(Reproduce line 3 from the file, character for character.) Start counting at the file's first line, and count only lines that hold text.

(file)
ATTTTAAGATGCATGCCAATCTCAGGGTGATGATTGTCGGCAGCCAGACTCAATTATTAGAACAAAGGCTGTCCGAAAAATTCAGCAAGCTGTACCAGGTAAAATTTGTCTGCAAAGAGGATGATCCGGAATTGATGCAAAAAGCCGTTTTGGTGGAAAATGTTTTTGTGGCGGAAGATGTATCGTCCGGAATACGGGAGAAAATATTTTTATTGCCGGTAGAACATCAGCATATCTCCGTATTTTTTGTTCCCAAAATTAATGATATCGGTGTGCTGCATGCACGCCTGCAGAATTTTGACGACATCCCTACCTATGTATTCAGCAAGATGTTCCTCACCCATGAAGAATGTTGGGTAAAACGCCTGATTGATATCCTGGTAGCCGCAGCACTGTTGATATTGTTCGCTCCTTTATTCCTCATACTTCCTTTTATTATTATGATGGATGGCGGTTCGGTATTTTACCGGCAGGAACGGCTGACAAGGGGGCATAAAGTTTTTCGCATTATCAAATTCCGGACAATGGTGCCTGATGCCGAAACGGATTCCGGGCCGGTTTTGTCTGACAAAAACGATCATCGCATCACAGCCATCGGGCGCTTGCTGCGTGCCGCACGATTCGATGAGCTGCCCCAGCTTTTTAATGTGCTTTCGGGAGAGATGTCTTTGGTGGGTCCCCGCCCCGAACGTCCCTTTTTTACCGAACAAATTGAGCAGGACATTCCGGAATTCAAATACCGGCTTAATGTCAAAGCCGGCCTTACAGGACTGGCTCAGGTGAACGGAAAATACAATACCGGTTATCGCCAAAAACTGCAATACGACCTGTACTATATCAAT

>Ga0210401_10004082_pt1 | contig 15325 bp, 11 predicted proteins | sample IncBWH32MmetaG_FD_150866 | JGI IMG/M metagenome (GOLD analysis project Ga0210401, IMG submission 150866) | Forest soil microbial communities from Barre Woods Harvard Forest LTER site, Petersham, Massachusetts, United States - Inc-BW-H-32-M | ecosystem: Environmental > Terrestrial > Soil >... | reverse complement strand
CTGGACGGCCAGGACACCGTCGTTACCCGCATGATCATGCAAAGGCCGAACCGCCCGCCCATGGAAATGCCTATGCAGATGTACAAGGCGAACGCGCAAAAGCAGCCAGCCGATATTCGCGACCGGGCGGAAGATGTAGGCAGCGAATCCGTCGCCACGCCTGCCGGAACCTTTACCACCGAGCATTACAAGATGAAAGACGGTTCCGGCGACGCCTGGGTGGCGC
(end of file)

CTGGACGGCCAGGACACCGTCGTTACCCGCATGATCATGCAAAGGCCGAACCGCCCGCCCATGGAAATGCCTATGCAGATGTACAAGGCGAACGCGCAAAAGCAGCCAGCCGATATTCGCGACCGGGCGGAAGATGTAGGCAGCGAATCCGTCGCCACGCCTGCCGGAACCTTTACCACCGAGCATTACAAGATGAAAGACGGTTCCGGCGACGCCTGGGTGGCGC